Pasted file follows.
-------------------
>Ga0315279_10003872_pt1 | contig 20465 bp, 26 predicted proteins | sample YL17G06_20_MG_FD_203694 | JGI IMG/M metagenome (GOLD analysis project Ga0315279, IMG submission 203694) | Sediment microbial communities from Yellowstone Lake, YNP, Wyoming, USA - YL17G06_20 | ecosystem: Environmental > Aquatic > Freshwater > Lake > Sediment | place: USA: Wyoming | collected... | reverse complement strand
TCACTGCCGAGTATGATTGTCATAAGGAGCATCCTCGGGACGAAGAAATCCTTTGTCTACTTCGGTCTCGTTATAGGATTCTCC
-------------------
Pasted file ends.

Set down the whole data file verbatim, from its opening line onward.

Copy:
>Ga0315279_10003872_pt1 | contig 20465 bp, 26 predicted proteins | sample YL17G06_20_MG_FD_203694 | JGI IMG/M metagenome (GOLD analysis project Ga0315279, IMG submission 203694) | Sediment microbial communities from Yellowstone Lake, YNP, Wyoming, USA - YL17G06_20 | ecosystem: Environmental > Aquatic > Freshwater > Lake > Sediment | place: USA: Wyoming | collected... | reverse complement strand
TCACTGCCGAGTATGATTGTCATAAGGAGCATCCTCGGGACGAAGAAATCCTTTGTCTACTTCGGTCTCGTTATAGGATTCTCC